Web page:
As these surveys also show, women’s in-between position is still a fact. This fact, indeed, is one of the reasons of increasing female recruitment in armed groups throughout the world, especially after the 1990s. From 1990 to 2003, women took part in armed groups in 55 countries. However, even if one of the reasons for female participation in armed groups is related to their aim of escaping from patriarchal domination and resolving gender-based inequalities in their societies, they suffered from the same problems because of the groups’ male-dominated leadership. In-depth interviews with women in armed groups in northern Uganda, Sierra Leone and Mozambique show that even if women participated in armed organizations, because of male domination in their societies the same situation continued in armed groups, such as becoming sex slaves in these organizations, which is a common practice. In other words, it is not easy for women to gain independence via participation in armed groups.

Women are not only excluded from peace processes, but they are also overlooked for positions in politics and society in the post-conflict period. The patriarchal structure of society becomes active in the post-conflict period as well as before it. The case of Peruvian women is an example of this phenomenon. Even if they made significant contributions during the war and established peace initiatives to solve the conflict, their contributions became invisible after the peace agreement was signed.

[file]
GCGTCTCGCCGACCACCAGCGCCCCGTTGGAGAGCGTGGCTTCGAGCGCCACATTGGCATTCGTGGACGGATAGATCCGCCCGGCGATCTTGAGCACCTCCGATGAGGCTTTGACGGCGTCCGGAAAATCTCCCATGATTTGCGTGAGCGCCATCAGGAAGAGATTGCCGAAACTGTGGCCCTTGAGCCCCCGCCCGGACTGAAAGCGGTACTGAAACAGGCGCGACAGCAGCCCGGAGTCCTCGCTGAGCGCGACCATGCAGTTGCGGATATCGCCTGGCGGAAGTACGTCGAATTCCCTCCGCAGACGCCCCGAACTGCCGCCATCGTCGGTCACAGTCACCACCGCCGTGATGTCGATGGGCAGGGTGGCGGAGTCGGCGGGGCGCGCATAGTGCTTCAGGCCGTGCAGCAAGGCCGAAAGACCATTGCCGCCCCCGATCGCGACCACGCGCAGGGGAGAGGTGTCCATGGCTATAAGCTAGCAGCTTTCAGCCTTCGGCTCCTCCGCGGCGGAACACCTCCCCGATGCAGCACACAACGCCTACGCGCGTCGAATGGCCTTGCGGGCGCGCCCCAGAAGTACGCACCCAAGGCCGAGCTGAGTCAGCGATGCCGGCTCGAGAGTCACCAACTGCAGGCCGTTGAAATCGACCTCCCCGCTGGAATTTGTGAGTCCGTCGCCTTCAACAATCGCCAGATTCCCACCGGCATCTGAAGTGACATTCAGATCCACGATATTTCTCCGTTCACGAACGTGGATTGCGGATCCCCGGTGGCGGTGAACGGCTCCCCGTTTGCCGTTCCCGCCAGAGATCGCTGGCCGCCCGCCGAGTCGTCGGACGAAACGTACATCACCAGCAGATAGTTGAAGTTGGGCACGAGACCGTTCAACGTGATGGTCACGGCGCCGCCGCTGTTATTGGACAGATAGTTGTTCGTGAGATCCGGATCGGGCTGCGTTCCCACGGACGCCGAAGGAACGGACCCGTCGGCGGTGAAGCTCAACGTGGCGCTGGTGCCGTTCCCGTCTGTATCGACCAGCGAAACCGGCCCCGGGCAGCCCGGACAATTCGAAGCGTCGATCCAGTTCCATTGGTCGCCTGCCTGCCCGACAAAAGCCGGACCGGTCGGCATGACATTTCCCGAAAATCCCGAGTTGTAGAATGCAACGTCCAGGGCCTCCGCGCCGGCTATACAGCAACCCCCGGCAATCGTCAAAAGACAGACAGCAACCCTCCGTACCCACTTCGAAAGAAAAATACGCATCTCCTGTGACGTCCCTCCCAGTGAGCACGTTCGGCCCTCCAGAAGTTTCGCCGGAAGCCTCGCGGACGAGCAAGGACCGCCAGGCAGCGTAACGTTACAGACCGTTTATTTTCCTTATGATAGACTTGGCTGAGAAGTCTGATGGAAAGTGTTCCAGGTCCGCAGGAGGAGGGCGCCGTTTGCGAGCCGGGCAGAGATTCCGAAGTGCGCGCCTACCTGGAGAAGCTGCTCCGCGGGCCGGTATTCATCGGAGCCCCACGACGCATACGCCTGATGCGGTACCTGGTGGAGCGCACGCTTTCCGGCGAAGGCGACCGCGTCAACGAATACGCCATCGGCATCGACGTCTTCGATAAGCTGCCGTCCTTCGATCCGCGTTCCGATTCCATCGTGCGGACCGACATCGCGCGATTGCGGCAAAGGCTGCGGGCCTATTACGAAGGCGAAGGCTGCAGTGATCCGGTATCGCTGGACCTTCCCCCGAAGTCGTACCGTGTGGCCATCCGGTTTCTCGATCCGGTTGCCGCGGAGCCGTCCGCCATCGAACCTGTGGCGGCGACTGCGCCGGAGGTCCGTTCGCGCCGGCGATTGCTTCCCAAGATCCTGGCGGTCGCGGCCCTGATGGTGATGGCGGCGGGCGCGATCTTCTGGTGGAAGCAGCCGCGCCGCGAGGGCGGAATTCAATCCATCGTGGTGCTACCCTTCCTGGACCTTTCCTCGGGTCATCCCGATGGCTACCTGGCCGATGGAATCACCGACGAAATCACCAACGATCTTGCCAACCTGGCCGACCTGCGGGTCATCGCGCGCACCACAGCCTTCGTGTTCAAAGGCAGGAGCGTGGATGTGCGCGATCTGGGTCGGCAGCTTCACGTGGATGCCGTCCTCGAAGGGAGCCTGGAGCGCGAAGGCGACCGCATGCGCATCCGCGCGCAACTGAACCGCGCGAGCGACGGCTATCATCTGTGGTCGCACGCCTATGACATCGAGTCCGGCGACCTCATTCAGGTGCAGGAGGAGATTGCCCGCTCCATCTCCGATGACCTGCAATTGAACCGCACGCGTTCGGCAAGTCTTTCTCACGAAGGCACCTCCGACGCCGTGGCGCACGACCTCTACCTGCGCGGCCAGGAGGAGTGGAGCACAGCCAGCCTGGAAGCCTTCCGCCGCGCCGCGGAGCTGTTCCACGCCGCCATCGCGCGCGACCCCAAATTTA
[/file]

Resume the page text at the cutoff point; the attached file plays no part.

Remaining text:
Broadening inclusivity in peace processes can contribute to providing more female participation. Inclusion mechanisms can be recognized around different models such as direct representation at the negotiation table, observer status, consultations, inclusive commissions, high-level problem-solving workshops, public decision-making and mass action. All models require different organizational forms, and broadening inclusivity in each form increases the probability of reaching a successful agreement. One of the successful cases regarding the inclusion of women in the peace process is South Africa. Guatemala and the Philippines are other examples where women took part in both the governmental and nongovernmental spheres. Also, in Northern Ireland, women enabled activities in civil society organizations to promote community development and inter-community cooperation during the transition process, but it did not turn into the political mobilization of women in the long term.

Consequently, it should be remembered that even if promoting gender equality and female mobilization in post-conflict stages increases, implementation mechanisms are still insufficient to realize this potential. It is therefore essential to develop instruments to control and support the inclusivity of women in post-conflict societies.

[Daily Sabah, 31 October 2018]